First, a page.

Location: Mosquito and Fly Research2022 Annual Report
1. Discover and characterize factors that impact mosquito and biting fly distribution and the threat of disease outbreaks. 2. Determine the impact of resistance to public health pesticides on control of mosquitoes and biting flies and develop approaches to overcome insecticide resistance. 2.A. Determine, monitor, and map the resistance status of natural populations. 2.B. Sterile insect technique. 2.C. Novel spatial repellents and insecticides to circumvent pyrethroid resistance. 2.D. Natural restoration of insecticide susceptibility in Aedes aegypti. 3. Develop novel strategies and technologies for more accurate and efficient surveillance and monitoring of mosquitoes and biting flies. 4. Develop novel strategies and new products that lead to improved control of mosquitoes and biting flies. 4.A. Evaluate new fabric treatments and optimize existing treatments to provide improved protection from insect bites through military and civilian clothing. 4.B. Evaluate and optimize spatial repellent systems that protect hosts from arthropods in a local area. 4.C. Evaluate new and optimize existing treated targets. 4.D. Evaluate factors that influence efficacy of aerosol and residual control techniques in various ecological habitats; design the best application methods to mitigate changing climate. 4.E. Discover and develop new attractants for mosquitoes and other biting arthropods. 4.F. Discover and develop new repellents for mosquitoes and other biting arthropods.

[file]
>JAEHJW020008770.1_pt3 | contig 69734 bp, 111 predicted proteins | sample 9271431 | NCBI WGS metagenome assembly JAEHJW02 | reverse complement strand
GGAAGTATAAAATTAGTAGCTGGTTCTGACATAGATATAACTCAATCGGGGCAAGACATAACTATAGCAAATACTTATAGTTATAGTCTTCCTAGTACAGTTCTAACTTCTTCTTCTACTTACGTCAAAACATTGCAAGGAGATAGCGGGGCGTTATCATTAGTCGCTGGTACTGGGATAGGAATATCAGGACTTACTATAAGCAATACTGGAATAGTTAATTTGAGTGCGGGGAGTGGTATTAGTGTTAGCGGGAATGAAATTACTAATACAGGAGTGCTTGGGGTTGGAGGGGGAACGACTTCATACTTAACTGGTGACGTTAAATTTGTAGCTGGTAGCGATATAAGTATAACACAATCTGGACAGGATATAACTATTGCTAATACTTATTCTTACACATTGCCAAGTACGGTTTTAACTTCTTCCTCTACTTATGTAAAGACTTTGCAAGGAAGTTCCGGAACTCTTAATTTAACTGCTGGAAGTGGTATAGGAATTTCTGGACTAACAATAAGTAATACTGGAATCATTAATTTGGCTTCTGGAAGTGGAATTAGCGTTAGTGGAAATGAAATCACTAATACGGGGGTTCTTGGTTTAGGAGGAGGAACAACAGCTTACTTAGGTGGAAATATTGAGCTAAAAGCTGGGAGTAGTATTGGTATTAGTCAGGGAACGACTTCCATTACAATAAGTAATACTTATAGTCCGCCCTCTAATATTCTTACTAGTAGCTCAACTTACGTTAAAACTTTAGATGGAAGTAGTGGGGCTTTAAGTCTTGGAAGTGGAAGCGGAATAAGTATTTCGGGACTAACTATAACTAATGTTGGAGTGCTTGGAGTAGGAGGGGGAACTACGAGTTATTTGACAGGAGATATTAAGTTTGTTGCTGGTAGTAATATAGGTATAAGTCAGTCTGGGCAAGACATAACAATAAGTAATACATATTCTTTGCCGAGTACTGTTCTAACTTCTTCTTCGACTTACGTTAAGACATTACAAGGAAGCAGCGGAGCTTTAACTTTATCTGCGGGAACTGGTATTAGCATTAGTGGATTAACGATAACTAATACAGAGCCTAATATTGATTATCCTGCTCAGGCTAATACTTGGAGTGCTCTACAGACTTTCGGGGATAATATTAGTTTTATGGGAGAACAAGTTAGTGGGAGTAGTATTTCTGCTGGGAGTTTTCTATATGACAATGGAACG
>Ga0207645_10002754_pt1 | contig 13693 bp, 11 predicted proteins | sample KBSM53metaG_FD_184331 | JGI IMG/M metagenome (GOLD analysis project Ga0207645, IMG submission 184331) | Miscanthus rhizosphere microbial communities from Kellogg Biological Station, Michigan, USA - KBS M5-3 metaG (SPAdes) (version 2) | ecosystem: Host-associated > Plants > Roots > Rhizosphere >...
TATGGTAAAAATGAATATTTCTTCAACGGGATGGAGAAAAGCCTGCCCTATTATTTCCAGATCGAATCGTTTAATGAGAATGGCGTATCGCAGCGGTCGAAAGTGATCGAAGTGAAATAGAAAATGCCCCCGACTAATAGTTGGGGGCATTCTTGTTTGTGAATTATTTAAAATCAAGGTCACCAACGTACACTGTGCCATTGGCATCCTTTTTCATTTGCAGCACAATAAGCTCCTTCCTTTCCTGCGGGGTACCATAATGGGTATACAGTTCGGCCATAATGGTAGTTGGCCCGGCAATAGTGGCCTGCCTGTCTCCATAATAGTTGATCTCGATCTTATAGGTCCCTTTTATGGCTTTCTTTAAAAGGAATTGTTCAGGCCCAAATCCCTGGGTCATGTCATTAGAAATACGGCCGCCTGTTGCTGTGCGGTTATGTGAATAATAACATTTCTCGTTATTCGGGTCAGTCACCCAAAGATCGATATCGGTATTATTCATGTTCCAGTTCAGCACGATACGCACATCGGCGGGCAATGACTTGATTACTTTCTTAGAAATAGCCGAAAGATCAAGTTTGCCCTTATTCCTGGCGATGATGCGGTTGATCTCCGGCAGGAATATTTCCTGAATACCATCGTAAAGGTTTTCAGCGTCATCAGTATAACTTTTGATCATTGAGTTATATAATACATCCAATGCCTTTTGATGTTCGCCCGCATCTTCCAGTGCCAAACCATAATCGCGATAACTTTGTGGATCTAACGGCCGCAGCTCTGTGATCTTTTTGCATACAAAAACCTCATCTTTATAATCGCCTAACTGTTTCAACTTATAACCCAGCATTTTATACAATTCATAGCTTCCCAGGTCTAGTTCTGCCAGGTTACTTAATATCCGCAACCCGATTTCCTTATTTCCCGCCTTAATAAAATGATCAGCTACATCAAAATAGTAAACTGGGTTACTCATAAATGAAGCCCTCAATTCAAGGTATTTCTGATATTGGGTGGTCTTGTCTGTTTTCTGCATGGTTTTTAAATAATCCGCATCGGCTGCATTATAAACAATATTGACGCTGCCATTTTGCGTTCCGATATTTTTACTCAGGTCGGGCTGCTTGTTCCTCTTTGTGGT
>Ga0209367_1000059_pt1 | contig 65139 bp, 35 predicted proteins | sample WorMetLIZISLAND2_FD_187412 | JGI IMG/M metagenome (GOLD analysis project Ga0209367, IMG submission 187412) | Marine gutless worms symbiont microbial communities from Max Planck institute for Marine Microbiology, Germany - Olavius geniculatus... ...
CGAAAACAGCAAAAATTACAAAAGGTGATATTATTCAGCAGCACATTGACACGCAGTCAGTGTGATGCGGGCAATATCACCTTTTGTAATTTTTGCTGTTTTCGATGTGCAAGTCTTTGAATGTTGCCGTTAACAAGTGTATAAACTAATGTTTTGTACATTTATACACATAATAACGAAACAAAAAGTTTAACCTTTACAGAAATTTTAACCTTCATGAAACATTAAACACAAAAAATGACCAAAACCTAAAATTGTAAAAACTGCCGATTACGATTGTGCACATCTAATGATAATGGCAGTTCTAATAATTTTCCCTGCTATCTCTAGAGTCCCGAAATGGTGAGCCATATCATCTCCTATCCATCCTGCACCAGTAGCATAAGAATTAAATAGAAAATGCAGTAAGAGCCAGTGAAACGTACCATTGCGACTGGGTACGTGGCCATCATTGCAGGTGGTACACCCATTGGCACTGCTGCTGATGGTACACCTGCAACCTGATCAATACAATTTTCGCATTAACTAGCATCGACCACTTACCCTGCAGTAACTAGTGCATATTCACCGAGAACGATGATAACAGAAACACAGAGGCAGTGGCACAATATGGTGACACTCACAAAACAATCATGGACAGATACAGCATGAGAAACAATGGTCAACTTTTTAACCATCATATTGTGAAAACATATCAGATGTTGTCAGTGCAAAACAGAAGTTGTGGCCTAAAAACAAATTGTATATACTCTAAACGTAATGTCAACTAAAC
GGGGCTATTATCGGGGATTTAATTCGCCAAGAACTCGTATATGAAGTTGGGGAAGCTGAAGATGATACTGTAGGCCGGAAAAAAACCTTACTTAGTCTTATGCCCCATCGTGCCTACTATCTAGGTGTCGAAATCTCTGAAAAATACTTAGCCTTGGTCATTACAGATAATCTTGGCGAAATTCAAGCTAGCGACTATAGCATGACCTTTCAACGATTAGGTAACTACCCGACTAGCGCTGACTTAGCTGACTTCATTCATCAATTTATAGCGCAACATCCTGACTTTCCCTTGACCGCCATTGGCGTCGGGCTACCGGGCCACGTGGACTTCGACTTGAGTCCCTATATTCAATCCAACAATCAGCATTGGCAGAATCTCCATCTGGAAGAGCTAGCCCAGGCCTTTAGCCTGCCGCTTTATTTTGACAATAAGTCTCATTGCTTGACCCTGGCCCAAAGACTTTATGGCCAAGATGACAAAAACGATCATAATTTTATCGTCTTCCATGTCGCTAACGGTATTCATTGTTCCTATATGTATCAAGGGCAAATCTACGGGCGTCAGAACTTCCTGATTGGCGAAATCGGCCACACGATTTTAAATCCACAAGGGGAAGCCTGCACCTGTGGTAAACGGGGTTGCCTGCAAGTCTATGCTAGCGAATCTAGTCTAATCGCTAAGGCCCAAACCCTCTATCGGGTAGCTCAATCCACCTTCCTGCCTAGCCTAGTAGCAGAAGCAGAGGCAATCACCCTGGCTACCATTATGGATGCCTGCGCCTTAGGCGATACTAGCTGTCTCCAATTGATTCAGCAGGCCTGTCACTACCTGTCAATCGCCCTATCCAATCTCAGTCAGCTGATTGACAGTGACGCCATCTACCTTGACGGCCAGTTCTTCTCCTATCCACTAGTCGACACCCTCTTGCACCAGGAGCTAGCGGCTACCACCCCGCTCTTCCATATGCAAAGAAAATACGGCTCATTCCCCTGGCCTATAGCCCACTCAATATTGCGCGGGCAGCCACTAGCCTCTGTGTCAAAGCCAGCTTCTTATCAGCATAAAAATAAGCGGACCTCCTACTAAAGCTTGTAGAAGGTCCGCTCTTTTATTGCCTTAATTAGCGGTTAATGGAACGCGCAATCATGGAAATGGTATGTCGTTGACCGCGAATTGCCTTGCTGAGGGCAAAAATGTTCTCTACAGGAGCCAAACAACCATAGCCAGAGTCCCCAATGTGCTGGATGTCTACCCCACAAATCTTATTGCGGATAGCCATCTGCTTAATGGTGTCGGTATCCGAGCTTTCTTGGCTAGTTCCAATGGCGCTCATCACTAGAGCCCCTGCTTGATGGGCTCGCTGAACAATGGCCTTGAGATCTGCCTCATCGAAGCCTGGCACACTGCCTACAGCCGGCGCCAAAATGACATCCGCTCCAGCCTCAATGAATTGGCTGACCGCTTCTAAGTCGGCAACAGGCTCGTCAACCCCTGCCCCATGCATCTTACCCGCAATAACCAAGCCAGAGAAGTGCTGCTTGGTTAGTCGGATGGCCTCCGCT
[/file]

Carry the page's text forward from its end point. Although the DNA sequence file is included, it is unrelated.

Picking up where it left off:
Objective 1 will discover and characterize factors impacting mosquito and biting fly distribution and the threat of disease outbreaks (Hypothesis 1: Dynamic environmental factors predict mosquito vector population timing, distribution, and densities, and thus exotic mosquito-borne disease risk). Objective 2 will determine, monitor, and map resistance status of natural populations (Hypothesis 2.A. Sodium channel mutations can be used to predict toxicological pyrethroid resistance). Sterile insect technique will be developed for mosquito management (Hypothesis 2.B. Release of sterile irradiated Ae. aegypti males can suppress natural populations in endemic regions). Objective 2 will evaluate novel spatial repellents and insecticides to circumvent pyrethroid resistance (Hypothesis 2.C. Novel spatial repellents can be discovered that will be efficacious on both susceptible and resistant strains of mosquitoes). It will also restore insecticide susceptibility in Aedes aegypti using natural techniques (Hypothesis 2.D. Reintroduction of pyrethroid susceptible adults into populations of strongly resistant adults will return susceptibility allowing longer efficacy or renewed usefulness of existing pyrethroids). Objective 3 will develop novel strategies and technologies for improved surveillance and monitoring of mosquitoes and biting flies (Hypothesis 3. Evaluate new and optimize existing trapping systems. Changes in H-trap design will improve vector species surveillance). Objective 4 will evaluate fabric treatments for improved protection from insect bites through clothing (Hypothesis 4.A. Factors related to fabric composition, construction, and repellent treatments can be optimized to provide improved levels of bite protection from mosquitoes). It will also evaluate and optimize spatial repellent systems (Hypothesis 4.B. Devices that release spatial repellents can reduce host-vector contact by mosquitoes and other biting flies). Objective 4 will evaluate new and optimize existing treated targets for management of mosquitoes and biting flies (Hypothesis 4.C. Insecticide impregnated targets can effectively reduce nuisance mosquito populations). It will evaluate factors that influence efficacy of aerosol and residual control techniques. It will also design the best application methods to mitigate the effects of changing climate (Hypothesis 4.D. Populations of mosquito, sand fly, and filth fly disease vectors may be reduced by accounting for environmental factors that limit efficacy of aerosol and residual pesticide treatments). Objective 4 will discover and develop new attractants for mosquitoes and other biting arthropods to improve trap efficacy. It will also discover and develop new repellents for mosquitoes and other biting arthropods (Hypothesis 4.E. Mosquitoes are selective in choosing and use flower volatiles to locate preferred nectar sources).